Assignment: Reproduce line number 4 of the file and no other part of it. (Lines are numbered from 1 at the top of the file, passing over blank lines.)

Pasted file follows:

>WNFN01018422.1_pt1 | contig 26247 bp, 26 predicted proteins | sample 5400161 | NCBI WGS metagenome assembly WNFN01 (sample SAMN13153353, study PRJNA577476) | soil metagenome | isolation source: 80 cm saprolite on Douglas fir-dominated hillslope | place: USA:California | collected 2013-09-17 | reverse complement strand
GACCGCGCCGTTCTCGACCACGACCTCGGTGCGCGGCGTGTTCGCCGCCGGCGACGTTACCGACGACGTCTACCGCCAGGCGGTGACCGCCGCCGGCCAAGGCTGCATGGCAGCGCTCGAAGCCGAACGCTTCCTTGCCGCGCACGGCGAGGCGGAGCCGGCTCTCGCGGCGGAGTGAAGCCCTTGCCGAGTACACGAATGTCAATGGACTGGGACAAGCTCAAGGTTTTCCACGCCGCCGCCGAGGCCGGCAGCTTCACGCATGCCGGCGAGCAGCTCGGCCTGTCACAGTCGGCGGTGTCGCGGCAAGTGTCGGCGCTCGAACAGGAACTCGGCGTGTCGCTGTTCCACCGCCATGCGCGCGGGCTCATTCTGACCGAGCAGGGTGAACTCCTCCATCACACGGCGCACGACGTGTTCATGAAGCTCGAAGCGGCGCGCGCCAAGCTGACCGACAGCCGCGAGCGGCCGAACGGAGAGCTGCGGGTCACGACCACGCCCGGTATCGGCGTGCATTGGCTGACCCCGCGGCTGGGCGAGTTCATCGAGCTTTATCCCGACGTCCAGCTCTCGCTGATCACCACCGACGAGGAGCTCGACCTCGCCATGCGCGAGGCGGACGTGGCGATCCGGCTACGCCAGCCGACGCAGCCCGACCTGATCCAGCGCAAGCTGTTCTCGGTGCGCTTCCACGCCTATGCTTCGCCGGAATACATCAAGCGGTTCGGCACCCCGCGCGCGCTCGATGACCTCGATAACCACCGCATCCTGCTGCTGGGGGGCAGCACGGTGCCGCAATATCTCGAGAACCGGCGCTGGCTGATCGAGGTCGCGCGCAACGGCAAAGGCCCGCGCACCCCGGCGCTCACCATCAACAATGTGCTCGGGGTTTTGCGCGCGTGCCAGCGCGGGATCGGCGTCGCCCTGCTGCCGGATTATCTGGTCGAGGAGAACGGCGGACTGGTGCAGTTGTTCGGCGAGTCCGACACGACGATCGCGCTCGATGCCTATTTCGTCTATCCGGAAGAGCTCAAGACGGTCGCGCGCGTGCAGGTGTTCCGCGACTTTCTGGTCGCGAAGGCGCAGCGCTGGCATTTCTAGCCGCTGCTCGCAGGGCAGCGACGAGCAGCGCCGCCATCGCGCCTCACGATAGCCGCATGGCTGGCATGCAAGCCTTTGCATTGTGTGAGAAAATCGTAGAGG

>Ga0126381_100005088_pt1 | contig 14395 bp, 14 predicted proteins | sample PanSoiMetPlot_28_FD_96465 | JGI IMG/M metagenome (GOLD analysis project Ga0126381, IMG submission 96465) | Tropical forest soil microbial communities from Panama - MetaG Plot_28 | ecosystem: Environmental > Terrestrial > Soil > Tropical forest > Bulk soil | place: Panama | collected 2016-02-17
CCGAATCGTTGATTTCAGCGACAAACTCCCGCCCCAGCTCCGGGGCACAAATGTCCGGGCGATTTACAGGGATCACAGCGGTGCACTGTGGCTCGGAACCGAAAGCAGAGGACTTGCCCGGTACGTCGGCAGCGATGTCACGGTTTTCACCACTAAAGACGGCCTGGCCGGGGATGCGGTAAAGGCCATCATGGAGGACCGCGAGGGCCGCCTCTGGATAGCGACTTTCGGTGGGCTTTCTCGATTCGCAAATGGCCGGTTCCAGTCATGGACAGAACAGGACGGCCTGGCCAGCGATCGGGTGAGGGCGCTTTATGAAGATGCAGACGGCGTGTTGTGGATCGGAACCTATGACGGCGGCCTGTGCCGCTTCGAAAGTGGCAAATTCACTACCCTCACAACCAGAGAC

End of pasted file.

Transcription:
CCGAATCGTTGATTTCAGCGACAAACTCCCGCCCCAGCTCCGGGGCACAAATGTCCGGGCGATTTACAGGGATCACAGCGGTGCACTGTGGCTCGGAACCGAAAGCAGAGGACTTGCCCGGTACGTCGGCAGCGATGTCACGGTTTTCACCACTAAAGACGGCCTGGCCGGGGATGCGGTAAAGGCCATCATGGAGGACCGCGAGGGCCGCCTCTGGATAGCGACTTTCGGTGGGCTTTCTCGATTCGCAAATGGCCGGTTCCAGTCATGGACAGAACAGGACGGCCTGGCCAGCGATCGGGTGAGGGCGCTTTATGAAGATGCAGACGGCGTGTTGTGGATCGGAACCTATGACGGCGGCCTGTGCCGCTTCGAAAGTGGCAAATTCACTACCCTCACAACCAGAGAC